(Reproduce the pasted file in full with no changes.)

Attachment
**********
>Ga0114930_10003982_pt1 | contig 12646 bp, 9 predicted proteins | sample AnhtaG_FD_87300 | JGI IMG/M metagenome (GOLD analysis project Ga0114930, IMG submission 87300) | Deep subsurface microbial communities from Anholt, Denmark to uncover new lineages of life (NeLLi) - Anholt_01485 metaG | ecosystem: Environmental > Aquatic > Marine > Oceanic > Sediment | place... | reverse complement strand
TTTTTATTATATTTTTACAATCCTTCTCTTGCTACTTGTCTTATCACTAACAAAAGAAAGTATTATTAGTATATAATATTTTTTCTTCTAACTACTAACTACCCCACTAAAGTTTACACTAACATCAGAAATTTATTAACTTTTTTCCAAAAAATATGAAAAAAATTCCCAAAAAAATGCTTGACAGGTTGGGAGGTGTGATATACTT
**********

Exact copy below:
>Ga0114930_10003982_pt1 | contig 12646 bp, 9 predicted proteins | sample AnhtaG_FD_87300 | JGI IMG/M metagenome (GOLD analysis project Ga0114930, IMG submission 87300) | Deep subsurface microbial communities from Anholt, Denmark to uncover new lineages of life (NeLLi) - Anholt_01485 metaG | ecosystem: Environmental > Aquatic > Marine > Oceanic > Sediment | place... | reverse complement strand
TTTTTATTATATTTTTACAATCCTTCTCTTGCTACTTGTCTTATCACTAACAAAAGAAAGTATTATTAGTATATAATATTTTTTCTTCTAACTACTAACTACCCCACTAAAGTTTACACTAACATCAGAAATTTATTAACTTTTTTCCAAAAAATATGAAAAAAATTCCCAAAAAAATGCTTGACAGGTTGGGAGGTGTGATATACTT